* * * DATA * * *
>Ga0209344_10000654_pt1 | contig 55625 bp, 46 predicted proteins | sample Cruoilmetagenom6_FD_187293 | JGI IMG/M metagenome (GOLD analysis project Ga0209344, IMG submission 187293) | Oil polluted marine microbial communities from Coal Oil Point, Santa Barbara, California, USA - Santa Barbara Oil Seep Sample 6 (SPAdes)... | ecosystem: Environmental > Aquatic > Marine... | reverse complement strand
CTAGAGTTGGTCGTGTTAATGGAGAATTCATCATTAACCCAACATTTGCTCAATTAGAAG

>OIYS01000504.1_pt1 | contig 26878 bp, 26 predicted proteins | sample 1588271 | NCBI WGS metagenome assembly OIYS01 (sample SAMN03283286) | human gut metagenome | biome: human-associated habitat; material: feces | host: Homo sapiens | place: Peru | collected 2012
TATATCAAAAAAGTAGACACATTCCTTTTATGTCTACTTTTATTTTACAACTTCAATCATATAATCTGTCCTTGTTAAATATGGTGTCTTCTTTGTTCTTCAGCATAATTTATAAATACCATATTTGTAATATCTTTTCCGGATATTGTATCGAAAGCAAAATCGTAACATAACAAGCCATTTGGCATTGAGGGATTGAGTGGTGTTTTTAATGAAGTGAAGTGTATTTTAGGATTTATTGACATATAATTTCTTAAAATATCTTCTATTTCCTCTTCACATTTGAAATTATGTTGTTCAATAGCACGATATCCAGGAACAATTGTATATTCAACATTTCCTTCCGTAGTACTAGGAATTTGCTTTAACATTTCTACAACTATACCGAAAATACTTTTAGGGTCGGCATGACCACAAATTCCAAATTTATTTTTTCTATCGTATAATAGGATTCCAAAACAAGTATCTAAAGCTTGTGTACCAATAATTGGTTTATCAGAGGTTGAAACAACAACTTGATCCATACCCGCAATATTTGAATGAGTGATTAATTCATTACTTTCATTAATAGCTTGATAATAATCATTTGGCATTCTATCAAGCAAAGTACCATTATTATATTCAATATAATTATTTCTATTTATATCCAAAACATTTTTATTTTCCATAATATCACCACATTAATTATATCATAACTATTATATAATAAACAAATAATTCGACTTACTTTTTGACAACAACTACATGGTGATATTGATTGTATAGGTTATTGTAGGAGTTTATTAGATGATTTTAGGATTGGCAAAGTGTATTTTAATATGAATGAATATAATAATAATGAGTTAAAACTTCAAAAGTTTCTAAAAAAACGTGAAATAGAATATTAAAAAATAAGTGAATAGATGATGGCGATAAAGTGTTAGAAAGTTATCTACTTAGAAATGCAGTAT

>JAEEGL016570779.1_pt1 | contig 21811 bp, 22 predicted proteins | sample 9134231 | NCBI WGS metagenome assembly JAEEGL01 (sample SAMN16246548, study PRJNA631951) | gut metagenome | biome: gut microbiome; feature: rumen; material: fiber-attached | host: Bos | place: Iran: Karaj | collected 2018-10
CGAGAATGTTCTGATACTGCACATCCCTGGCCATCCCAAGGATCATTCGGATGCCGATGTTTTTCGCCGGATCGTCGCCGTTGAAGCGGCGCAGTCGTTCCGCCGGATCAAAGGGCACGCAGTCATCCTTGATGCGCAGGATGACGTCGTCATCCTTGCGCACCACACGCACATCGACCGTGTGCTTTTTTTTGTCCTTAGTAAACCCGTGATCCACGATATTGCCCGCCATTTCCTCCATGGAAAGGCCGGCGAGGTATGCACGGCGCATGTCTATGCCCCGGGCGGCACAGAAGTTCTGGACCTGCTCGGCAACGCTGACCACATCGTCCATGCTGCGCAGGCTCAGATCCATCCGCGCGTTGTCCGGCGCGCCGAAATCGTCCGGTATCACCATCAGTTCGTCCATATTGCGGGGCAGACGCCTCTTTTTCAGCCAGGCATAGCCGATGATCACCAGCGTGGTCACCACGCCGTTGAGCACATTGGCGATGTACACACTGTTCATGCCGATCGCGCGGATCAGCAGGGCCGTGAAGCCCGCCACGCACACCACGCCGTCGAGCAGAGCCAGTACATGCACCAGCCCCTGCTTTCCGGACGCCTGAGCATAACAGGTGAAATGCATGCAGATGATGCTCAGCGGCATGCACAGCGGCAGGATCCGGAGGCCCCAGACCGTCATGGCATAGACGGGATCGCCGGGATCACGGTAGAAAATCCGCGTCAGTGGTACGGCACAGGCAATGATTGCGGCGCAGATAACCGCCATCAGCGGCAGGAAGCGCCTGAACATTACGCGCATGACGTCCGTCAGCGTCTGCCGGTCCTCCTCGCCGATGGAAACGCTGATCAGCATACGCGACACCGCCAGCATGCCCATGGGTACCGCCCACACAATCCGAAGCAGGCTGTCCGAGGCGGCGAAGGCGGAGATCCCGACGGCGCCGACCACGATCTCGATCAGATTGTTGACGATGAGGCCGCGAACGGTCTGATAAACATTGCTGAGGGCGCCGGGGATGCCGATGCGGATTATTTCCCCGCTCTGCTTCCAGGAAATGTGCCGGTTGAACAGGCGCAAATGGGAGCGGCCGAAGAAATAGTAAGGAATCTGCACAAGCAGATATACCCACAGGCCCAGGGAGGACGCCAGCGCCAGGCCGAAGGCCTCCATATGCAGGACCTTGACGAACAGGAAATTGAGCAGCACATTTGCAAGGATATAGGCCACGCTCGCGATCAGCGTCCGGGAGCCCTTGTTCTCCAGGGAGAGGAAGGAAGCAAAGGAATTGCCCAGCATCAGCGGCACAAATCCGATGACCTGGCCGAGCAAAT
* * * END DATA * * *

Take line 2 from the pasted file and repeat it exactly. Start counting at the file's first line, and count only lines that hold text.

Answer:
CTAGAGTTGGTCGTGTTAATGGAGAATTCATCATTAACCCAACATTTGCTCAATTAGAAG